graph["hypernodes"].effect_ids = [torch.tensor(item) for item in polypharmacy_grouped["side_effect"]]


  • Hyperedge Part 1: Directed edges connecting drug nodes to hypernodes, indicating that a particular combination of drugs is associated with specific side effects stored in the hypernodes.

  • Hyperedge Part 2: Directed edges connecting hypernodes back to drug nodes. In conjunction with Hyperedge Part 1, these edges form hyperedges that encapsulate the relationships between drug combinations and their side effects.

graph TD
    A ---> H
    H ---> A
    style A fill:#FFFFFF,stroke:#00018,color:#000000
    style H fill:#FFFFFF,stroke:#00018,color:#000000
# create hyperedge
graph["drugs", "hyperedge_part_1", "hypernodes"].edge_index =
    (torch.from_numpy(np.array(polypharmacy_grouped["drug_combination"].explode().astype(float).astype(np.int64), dtype=np.int64)), 
).reshape(-1, len(polypharmacy_grouped["drug_combination"].explode())

graph["hypernodes", "hyperedge_part_2", "drugs"].edge_index =
    torch.from_numpy(np.array(polypharmacy_grouped["drug_combination"].explode().astype(float).astype(np.int64), dtype=np.int64))
).reshape(-1, len(polypharmacy_grouped["drug_combination"].explode())

Graph Construct Example with Trio Drugs

graph TD

    A --- H
    B --- H
    C --- H

    style A fill:#FFFFFF,stroke:#00018,color:#000000
    style B fill:#FFFFFF,stroke:#00018,color:#000000
    style C fill:#FFFFFF,stroke:#00018,color:#000000
    style H fill:#FFFFFF,stroke:#00018,color:#000000

Model Architecture

The model architecture, named SEPIA (Side Effect Prediction with Interaction Awareness), is designed for drug interaction and side effect prediction, leveraging the graph representation of polypharmacy data. The model consists of an Encoder and a Decoder.

class SEPIA(nn.Module):
    def __init__(self, emb_dim, n_effects, n_hops):
        super(SEPIA, self).__init__()
        self.encoder = Encoder(emb_dim, n_effects, n_hops)
        self.decoder = Decoder(emb_dim)

    def forward(self, graph, x_nodes, effect_ids):
        graph_x = graph.x_dict
        edge_index = graph.edge_index_dict
        return self.decoder(self.encoder(graph_x, edge_index, x_nodes, effect_ids))


  • Input:
    Graph representation of the biological data, including drugs, proteins, and their interactions, along with identified side effects.

  • Output:
    Embeddings representing the drug combinational interactions and effects.

  • Architecture:
    It consists of SAGEConv instances for processing heterogeneous graph data and an embedding layer for side effects.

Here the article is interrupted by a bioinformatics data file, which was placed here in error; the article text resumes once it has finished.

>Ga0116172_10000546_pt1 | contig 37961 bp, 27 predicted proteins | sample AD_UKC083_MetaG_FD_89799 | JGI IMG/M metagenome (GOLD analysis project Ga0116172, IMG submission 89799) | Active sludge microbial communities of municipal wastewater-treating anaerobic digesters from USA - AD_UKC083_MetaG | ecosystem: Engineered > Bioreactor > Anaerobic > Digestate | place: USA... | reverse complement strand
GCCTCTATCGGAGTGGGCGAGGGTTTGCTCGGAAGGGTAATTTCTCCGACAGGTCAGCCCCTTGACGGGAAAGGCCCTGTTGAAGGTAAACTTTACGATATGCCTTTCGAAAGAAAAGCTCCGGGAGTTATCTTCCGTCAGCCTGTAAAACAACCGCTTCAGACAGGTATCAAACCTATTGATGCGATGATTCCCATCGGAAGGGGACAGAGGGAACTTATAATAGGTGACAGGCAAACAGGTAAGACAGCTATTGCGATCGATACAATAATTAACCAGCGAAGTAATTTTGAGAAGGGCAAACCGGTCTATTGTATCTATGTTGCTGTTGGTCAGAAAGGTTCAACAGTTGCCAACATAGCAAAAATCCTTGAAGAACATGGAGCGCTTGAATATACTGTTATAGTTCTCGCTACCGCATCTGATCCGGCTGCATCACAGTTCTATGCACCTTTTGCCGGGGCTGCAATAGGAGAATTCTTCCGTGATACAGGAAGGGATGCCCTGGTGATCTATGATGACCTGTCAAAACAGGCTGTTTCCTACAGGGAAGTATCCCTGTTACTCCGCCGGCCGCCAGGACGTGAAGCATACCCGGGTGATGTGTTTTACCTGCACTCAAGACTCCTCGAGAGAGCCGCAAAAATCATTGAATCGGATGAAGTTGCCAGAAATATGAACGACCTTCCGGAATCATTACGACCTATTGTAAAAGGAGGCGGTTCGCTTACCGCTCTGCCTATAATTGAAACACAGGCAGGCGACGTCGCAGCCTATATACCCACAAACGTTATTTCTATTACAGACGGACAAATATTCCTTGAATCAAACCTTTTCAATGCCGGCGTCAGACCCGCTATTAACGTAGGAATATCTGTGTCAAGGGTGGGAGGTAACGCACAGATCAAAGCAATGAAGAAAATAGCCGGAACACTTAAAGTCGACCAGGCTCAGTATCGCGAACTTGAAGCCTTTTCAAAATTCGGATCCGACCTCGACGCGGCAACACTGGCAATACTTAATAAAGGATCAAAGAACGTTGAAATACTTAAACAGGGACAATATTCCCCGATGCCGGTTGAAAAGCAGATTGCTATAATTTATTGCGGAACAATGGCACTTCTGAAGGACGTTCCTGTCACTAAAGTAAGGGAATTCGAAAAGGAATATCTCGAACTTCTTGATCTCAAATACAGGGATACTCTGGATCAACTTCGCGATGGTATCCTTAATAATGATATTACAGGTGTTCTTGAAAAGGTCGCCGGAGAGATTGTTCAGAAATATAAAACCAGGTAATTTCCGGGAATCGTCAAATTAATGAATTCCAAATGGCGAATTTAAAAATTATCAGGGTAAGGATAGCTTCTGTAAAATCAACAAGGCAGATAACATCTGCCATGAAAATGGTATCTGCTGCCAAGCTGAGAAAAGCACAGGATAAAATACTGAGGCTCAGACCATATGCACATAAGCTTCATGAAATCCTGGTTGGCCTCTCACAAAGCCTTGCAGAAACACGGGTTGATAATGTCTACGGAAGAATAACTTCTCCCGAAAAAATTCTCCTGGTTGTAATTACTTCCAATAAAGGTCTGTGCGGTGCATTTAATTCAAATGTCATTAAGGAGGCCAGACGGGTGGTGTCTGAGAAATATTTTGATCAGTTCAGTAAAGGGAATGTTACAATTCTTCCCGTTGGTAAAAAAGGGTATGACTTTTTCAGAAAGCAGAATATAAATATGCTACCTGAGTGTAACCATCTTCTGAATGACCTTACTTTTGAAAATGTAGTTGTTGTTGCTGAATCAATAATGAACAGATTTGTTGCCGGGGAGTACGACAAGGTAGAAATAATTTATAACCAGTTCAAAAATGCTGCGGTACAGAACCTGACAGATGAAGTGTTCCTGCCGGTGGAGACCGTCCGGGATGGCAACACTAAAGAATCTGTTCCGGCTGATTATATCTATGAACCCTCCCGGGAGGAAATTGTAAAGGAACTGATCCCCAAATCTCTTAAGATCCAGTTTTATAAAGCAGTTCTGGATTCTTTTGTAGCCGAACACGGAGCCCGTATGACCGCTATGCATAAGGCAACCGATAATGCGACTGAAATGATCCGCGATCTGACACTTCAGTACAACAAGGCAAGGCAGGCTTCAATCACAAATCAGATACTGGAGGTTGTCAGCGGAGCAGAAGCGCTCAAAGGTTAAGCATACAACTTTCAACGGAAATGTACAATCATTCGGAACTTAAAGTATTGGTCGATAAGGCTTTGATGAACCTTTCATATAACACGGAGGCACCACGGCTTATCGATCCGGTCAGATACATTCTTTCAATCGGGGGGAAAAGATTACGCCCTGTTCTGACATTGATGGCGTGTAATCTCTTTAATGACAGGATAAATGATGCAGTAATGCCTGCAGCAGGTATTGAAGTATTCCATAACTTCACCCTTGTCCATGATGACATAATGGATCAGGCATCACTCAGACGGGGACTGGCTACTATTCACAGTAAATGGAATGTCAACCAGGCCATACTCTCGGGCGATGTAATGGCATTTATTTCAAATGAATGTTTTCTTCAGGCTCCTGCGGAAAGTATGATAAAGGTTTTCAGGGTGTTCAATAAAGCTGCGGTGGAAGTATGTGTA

class Encoder(nn.Module):
    def __init__(self, emb_dim, n_effects, n_hops):
        super(Encoder, self).__init__()

        self.effect_emb = nn.Embedding(n_effects, emb_dim)

        self.layers = nn.ModuleList(
            GraphLayer(SAGEConv, emb_dim) for _ in range(n_hops)
        self.act = F.relu

    def forward(self, graph_x, edge_index, x_nodes, effect_ids):
        for layer in self.layers:
            graph_x = layer(graph_x, edge_index)
            graph_x = {key: self.act(x) for key, x in graph_x.items()}

        embs = [graph_x['drugs'][nodes] + self.effect_emb(effect) for effect, nodes in zip(effect_ids, x_nodes)]
        return embs


  • Input:
    Embeddings from the encoder.

  • Output:
    Predicted side effects in the form of a probability distribution between 0 and 1.

  • Architecture:
    A neural network that maps embeddings to side effect predictions.

class Decoder(nn.Module):
    def __init__(self, emb_dim):
        super(Decoder, self).__init__()
        self.Sigmoid = nn.Sigmoid()
        self.Linear = nn.Linear(emb_dim, 1)

    def forward(self, embs):
        embs = torch.stack([, dim=0) for x in embs])
        return self.Sigmoid(self.Linear(embs))

Negative Sampler:

  • Input:
    Graph, Batch size, and number of side effects we want to generate.

  • Output:
    Randomly generated node IDs and side effects.

  • Functionality:
    Generate negative samples (Random Side effects) for training the SEPIA model.

    1. Compute Distribution: Calculates the distribution of hyperedge sizes in the graph using the hyperedge_size_distribution(graph) function.

    2. Random Number of Nodes: Randomly selects several nodes to include in each negative sample based on the computed distribution. This means each negative sample could have a different number of nodes.

    3. Generate Negative Samples: Each batch randomly selects a set of nodes and an effect to create a negative sample. The nodes are selected randomly from the "drugs" node type in the graph, and the effects are chosen randomly from the total number of possible effects.